Hungarian cinema to be celebrated at Tel Aviv, Haifa and Jerusalem cinemas

The films that will be shown have subtitles in English and Hebrew.

May 8, 2019 20:16
3 minute read.
Hungarian cinema to be celebrated at Tel Aviv, Haifa and Jerusalem cinemas

THE AMBASSADOR TO BERN. (photo credit: Courtesy)


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Hungary has long had an acclaimed film industry, and both contemporary cinema and classics from that country will be celebrated in the Hungarian Film Week at the Tel Aviv, Jerusalem and Haifa Cinematheques from May 12-19.

The films that will be shown have subtitles in English and Hebrew.

Hungarian emigrés have had a huge impact on Hollywood, as some of the leading lights of the film industry there fled to the US on the eve of World War II and even earlier. Adolph Zukor, the founder of Paramount Pictures and one of the most influential American movie studios of all time, emigrated from Hungary to the US when he was very young. Other Hungarians, such as legendary producer Alexander Korda, who made such classics as The Third Man, starring Joseph Cotten and Orson Welles, and Fire Over England, with Laurence Olivier and Vivien Leigh, made their mark on the British film industry after leaving their homeland. Emeric Pressburger, one of the leading British directors of all time, was a Hungarian Jew, born into a part of the Austro-Hungarian Empire that is now Hungary.

One of the most influential emigrés was Michael Curtiz, who is best known for directing Casablanca, but who also made such classics as Angels with Dirty Faces, Mildred Pierce, The Adventures of Robin Hood, Captain Blood and White Christmas. The new movie, Curtiz, directed by Tamas Yvan Topolánszky – who will be a guest of the festival – tells the complicated story of the making of Casablanca, considered by so many to be the greatest movie of all time. But the production was plagued by problems and disagreements between Curtiz and studio executives about the political emphasis of the movie. It also focuses on Curtiz’s troubled personal life, particularly his womanizing and his relationship with his daughter, who felt he abandoned her. The film, which will be shown in the presence of producer Claudia Sumeghy and actor Ferenc Lengyel, won the top prize at the Montreal World Film Festival.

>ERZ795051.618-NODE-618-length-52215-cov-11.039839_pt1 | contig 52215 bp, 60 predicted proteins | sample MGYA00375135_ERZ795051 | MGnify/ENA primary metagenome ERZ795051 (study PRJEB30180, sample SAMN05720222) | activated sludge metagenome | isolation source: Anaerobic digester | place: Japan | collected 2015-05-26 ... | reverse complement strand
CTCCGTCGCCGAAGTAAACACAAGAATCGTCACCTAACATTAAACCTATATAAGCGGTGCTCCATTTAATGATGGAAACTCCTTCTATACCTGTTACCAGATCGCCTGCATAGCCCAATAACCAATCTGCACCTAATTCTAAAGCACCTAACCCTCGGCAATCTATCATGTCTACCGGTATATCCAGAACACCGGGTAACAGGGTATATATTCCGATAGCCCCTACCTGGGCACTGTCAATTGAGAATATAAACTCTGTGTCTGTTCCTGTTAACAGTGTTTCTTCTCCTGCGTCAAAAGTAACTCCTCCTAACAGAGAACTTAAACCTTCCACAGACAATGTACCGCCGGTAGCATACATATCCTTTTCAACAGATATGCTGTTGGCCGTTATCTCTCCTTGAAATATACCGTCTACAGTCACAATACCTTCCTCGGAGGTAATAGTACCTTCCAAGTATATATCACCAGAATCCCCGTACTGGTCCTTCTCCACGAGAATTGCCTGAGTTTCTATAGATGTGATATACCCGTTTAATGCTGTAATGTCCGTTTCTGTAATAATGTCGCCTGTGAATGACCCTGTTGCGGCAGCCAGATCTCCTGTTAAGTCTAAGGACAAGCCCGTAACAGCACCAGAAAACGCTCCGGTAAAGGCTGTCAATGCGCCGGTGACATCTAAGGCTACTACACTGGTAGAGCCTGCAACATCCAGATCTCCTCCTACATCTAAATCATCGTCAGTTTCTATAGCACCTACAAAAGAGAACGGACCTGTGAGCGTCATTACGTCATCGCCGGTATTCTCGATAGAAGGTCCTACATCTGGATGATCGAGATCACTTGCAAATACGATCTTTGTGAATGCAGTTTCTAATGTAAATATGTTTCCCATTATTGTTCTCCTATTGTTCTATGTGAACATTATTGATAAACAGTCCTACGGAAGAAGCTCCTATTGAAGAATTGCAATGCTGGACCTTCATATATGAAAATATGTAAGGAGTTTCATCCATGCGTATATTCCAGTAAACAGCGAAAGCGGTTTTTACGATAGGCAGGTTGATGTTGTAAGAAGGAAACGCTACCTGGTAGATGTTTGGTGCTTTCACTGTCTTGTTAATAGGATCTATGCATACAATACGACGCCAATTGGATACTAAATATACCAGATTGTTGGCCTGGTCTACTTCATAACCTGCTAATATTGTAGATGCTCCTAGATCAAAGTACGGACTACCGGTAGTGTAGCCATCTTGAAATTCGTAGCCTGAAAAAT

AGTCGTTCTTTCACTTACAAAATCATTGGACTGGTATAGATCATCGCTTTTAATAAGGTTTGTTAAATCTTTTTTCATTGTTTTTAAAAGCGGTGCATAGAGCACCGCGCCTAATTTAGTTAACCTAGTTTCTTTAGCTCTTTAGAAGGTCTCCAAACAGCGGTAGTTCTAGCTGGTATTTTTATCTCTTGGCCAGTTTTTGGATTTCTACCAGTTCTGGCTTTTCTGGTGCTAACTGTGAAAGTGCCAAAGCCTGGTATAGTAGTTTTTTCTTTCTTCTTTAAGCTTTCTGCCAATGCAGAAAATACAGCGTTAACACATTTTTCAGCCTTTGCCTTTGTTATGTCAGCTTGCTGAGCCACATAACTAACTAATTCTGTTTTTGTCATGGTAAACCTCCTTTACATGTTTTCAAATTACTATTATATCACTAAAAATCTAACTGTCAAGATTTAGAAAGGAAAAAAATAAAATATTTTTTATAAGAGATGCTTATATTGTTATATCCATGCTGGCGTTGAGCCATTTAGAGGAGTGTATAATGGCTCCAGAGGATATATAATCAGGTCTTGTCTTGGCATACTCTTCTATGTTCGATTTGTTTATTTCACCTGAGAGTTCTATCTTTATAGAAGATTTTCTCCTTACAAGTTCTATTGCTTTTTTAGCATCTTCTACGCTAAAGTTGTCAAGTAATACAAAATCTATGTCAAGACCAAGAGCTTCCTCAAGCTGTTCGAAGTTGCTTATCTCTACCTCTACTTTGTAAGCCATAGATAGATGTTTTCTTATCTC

Another highlight of the festival will be The Ambassador to Bern, which was directed by Attila Szász and will be shown in the presence of the screenwriter Norbert Kobli, and is a fictional account of the 1958 attack against the Hungarian Embassy in Bern. It is based on a true story about the two Hungarian dissidents who took hostages at the Hungarian Embassy in Switzerland, including the ambassador, and the tense standoff that followed. It’s an event that has been largely forgotten outside the two countries that were involved in it, but it’s a gripping story.

Demimonde, another collaboration between Szász and Kobli, is about three women – a famous prostitute, her housekeeper and their new maid – living in Budapest around 1910, whose passionate, bizarre and complex relationship leads to murder.

Géza Bereményi’s 1988 film Eldorado tells the story of a small-time hood who is the king of his neighborhood and must struggle to hold onto his power after the Communists take over.

Cat City, directed by Béla Ternovszky, is a feature-length animated film about a world where cats are gangsters who want to wipe out the mouse population. It’s a cult classic and is a clever satire about the human world, using animals to tell the story.

There will also be a screening of the animated film, Hoppi Tales by Ferenc Rófusz, as well as a screening of his famous animated films, including the Oscar-winning The Fly. Rófusz will be among the festival guests.

There will also be a seminar in the art of animation by teachers from the Moholy-Nagy University of Art and Design, the Bezalel Academy of Art and Design, and the Holon Technology Center.

For schedule information and to purchase tickets, contact the individual cinematheques.

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